I think all this goes beyond the "easy-read" aspect. I like dialogue because of the rhythm and sound and feel of the sentences, and the way it can immediately create a reversal or plot twist when needed. In his book Stein on Writing, Sol Stein called this "oblique" dialogue, which allows the writer to introduce the unexpected. Here are some examples, from that book:

SHE: How are you?
HE: I suppose I'm okay.
SHE: Why, what's the matter?
HE: I guess you haven't heard.

SHE: How are you? I said how are you?
HE: I heard you the first time.
SHE: I only wanted to know how you were.
HE: How the hell do you think I am?

HE: It's beginning to rain.
SHE: What do you suggest?

In all of these, the responses aren't direct, as they often are in real life. They're indirect and surprising, and serve to turn the story in a different direction. It's a great way to advance the plot and keep the reader interested.

The voices in my own head

Something else dialogue can do, as was mentioned earlier, is help with characterization. In a Western mystery story I just finished writing, a man named Wade Carson is knocked unconscious while trying to rob a bank and wakes up lying with his wrists tied in a room that turns out to be a temporary jail cell. Sitting in a chair beside one of the windows is a young woman in men's clothing and boots, with a five-pointed star pinned to her shirt and a Winchester rifle across her lap.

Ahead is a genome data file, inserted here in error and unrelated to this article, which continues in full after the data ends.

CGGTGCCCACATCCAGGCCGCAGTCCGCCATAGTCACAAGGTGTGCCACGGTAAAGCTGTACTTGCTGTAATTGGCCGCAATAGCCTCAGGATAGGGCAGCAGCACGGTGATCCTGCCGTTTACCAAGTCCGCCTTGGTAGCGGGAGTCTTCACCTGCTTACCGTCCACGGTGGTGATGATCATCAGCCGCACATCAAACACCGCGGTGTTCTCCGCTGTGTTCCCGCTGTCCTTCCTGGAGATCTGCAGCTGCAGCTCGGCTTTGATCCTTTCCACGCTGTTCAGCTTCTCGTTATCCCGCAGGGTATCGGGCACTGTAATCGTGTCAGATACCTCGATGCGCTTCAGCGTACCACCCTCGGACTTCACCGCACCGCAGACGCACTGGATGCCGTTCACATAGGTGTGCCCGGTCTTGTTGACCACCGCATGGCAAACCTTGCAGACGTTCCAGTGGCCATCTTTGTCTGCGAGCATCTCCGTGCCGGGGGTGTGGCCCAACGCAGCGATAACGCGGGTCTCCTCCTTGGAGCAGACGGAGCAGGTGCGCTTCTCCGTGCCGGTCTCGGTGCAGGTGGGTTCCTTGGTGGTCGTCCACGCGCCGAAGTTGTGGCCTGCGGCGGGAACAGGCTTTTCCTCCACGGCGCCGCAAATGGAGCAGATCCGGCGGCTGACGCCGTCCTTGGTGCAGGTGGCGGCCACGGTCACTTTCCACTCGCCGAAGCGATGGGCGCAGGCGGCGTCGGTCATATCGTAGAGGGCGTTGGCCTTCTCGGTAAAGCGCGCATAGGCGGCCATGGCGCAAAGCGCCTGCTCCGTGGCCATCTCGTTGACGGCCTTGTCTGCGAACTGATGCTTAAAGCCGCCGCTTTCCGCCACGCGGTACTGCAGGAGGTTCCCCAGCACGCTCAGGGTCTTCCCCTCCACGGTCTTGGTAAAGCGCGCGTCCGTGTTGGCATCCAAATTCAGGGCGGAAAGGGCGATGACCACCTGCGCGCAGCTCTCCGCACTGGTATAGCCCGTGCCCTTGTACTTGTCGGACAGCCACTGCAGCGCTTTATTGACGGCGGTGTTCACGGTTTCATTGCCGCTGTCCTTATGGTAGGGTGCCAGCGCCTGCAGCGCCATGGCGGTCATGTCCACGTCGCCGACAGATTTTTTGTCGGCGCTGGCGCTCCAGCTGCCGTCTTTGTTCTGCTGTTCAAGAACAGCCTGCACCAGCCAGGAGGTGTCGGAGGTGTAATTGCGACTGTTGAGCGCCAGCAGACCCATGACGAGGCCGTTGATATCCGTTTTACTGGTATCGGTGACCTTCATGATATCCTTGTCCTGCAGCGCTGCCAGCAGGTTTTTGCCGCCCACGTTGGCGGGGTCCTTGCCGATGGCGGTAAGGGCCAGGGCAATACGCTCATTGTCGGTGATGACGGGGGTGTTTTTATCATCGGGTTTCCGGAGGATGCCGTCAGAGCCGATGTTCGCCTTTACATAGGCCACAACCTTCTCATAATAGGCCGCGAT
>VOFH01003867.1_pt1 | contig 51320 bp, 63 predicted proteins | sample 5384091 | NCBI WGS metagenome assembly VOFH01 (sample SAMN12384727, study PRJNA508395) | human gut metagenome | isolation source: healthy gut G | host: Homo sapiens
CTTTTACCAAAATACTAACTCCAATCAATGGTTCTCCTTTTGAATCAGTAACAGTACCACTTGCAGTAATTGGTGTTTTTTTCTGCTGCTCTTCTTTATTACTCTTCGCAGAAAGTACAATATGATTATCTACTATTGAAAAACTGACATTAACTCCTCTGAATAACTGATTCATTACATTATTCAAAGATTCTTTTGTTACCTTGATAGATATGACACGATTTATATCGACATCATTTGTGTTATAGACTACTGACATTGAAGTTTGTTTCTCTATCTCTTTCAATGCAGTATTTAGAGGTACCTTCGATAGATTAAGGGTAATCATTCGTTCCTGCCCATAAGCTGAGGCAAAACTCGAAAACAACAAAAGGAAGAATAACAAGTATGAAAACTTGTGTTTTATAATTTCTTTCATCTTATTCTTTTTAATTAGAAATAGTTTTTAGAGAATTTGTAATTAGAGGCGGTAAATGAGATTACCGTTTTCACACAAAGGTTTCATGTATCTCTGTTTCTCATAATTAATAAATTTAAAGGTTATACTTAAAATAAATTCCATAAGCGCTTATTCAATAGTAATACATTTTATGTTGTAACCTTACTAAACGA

"Where am I?" he asked her.
"In an extra room, behind the sheriff's house. He was planning to rent it out."
"I don't see any bars. What's keeping me in?"
"I am." She lifted the rifle off her lap, then lowered it again.
"And who might you be?"
"I might be Deputy Morton."
"You a real deputy?"
"This month I am." She tapped her star. "This is my uncle's badge--he's home with a broken leg."
He sighed. "An interim jail and an interim deputy."

Later, still under guard, he tells her he'd been on his way to San Francisco, to see a friend.